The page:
My first weeks alone on an estate near Alder Flats, Alberta, have been a study of snow and silence. Who in their right mind agrees to house & pet-sit for total strangers in the dead of a Canadian winter? Me, it seems.
I wanted to be proximal to family members—well, within an hour or two drive of either Edmonton or Calgary. And after many years away from home, I wanted to feel part of Alberta for a few months. Of course, I didn’t know it was going to be the coldest February on record, nor that I’d be doing it alone since my friend was hospitalized and unable to join me at first.
A writer’s retreat
The wooded countryside is very beautiful in its stark winter way, all shades of white and grey and black. Rarely any sunshine, but always those low snow clouds that diffuse the light. Ice-crystals hang in the air even on days when snow doesn’t fall. With temperatures dipping to minus 37 Celsius at night, it doesn’t warm up much during the day. Even though the garage is heated, I have decided not to drive the car anywhere because the engine could freeze up if I stay outside too long.
The first few days of solitude feel strange and alien in this white and silent world. I stay inside because of the weather. I am writing a memoir of a particular span of my life—fourteen life-changing months on a tropical island. The space between necessities makes an immediate blankness that surrounds me and helps me to recreate that time.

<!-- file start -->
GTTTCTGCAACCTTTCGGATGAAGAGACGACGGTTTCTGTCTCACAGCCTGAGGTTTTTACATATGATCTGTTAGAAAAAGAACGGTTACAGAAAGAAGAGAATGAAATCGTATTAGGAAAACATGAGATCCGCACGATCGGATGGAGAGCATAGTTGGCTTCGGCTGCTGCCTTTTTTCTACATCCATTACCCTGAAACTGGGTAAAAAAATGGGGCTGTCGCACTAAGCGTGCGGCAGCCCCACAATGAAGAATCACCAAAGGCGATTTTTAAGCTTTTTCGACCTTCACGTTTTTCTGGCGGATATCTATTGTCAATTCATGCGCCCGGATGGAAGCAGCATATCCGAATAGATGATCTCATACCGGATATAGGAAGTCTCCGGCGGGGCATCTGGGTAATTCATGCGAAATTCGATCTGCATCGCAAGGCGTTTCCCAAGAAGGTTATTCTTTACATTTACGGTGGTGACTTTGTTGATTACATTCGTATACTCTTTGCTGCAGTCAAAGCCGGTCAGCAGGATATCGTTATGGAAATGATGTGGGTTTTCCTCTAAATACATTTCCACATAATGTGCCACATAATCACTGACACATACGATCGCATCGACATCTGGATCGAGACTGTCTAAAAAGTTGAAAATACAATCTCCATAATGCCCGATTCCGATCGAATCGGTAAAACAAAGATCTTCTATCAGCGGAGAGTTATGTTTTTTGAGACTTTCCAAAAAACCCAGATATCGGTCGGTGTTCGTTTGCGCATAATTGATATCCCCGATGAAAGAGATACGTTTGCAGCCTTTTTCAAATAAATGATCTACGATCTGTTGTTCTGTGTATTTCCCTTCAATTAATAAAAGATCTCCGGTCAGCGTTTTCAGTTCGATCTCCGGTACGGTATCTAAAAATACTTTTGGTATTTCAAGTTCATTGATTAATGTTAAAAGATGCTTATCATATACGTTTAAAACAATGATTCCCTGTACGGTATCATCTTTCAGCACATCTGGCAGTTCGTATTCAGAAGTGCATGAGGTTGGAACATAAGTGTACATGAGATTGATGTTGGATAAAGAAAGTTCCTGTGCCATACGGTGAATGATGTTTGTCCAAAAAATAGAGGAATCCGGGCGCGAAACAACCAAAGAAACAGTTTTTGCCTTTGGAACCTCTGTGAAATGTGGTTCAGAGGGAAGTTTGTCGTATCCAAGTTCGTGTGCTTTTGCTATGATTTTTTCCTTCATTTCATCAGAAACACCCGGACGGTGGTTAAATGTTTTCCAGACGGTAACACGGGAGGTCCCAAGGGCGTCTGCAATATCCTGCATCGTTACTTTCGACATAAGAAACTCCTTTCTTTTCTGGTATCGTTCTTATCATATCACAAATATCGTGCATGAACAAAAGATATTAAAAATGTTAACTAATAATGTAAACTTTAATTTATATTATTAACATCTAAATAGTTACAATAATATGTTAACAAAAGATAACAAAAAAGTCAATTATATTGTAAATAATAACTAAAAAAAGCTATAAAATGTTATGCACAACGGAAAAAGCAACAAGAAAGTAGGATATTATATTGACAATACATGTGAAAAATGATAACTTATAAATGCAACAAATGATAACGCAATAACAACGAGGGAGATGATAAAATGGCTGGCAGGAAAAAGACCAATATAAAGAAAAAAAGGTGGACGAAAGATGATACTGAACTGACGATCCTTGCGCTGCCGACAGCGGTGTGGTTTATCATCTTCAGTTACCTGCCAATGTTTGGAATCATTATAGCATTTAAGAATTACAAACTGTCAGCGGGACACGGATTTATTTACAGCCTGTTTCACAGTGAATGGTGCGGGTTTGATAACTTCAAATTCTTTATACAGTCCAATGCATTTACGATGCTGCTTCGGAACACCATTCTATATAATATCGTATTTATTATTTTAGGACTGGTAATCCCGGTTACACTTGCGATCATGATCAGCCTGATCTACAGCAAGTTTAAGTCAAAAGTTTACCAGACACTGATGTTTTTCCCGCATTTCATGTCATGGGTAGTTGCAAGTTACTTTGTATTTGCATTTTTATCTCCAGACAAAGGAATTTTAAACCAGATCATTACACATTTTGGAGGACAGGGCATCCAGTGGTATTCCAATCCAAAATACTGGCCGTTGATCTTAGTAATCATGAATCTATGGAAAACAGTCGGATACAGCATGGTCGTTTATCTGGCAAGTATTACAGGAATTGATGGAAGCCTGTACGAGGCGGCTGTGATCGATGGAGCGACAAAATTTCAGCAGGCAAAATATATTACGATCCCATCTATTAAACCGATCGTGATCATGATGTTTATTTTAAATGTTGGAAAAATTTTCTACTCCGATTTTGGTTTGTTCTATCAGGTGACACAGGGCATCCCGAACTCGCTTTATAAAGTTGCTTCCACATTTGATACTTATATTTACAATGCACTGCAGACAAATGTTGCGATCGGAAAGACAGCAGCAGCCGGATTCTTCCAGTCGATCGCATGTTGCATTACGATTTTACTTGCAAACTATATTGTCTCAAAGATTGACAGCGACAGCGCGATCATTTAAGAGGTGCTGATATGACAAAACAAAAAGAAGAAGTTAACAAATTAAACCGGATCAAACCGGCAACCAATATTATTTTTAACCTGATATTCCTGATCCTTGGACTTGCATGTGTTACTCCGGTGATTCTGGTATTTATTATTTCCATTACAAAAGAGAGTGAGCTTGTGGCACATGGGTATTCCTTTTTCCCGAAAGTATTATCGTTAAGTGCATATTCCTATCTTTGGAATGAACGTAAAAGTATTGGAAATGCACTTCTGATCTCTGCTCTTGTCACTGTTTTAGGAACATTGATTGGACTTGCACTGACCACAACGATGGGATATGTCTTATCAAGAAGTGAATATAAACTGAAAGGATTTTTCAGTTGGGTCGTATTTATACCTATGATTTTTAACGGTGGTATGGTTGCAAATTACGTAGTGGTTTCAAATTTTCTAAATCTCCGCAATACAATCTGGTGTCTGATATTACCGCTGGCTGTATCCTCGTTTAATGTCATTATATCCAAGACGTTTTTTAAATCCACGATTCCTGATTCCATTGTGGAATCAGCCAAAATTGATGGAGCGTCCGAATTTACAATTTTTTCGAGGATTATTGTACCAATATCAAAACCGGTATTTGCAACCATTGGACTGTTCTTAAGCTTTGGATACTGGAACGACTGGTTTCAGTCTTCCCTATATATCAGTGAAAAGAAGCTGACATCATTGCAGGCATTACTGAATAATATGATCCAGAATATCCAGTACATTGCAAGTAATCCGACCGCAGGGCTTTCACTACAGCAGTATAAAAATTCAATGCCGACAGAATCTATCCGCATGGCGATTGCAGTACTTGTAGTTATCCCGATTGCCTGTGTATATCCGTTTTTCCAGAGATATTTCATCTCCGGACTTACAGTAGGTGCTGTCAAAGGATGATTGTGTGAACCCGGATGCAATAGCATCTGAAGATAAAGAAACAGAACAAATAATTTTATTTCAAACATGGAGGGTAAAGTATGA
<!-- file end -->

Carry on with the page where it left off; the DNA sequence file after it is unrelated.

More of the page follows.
Two huge dogs for company
As I write, I am also learning the quirks and disposition of two huge dogs who own the place. Until I met these dogs, the truth is that I didn’t really like dogs all that much. Maybe that’s because my childhood dogs yipped a lot, nervous little things. But I have fallen irrevocably in love with these two behemoths. They come when I call and go when I tell them to; they’re dogs that have been trained to monitor the border of the estate, always on the look-out for coyotes. Sometimes they will be lying asleep on the rug beside me, awaken to sounds I cannot hear, and leap to their feet barking a full-chested coyote alert. I scramble to open the door and they barrel outside into the drifts of snow, and onto the trails they’ve made around the estate.
The dogs cohabit peacefully with a couple of cats, mousers in summertime, that treat me like furniture. I work on my lap top computer, a blanket over my legs that are out straight on the wide living room sofa, cats between my knees. For hours at a time, I type and type and type. When hunger strikes, I warm things up in the microwave oven. Standing at the kitchen counter to eat is a relief from sitting. I have no impulse to bake or cook a meal. My writing consumes me, and I even begrudge having to sleep.
Patterns in solitude
After a week alone, my days take on a pattern wherein my solitude becomes solace. Since I live in silence, I can capture some of the music I hear in my mind. So when I need a break from the memoir, I turn to composition. Truly, this house and pet-sitting gig has morphed into an extraordinary winter writing retreat.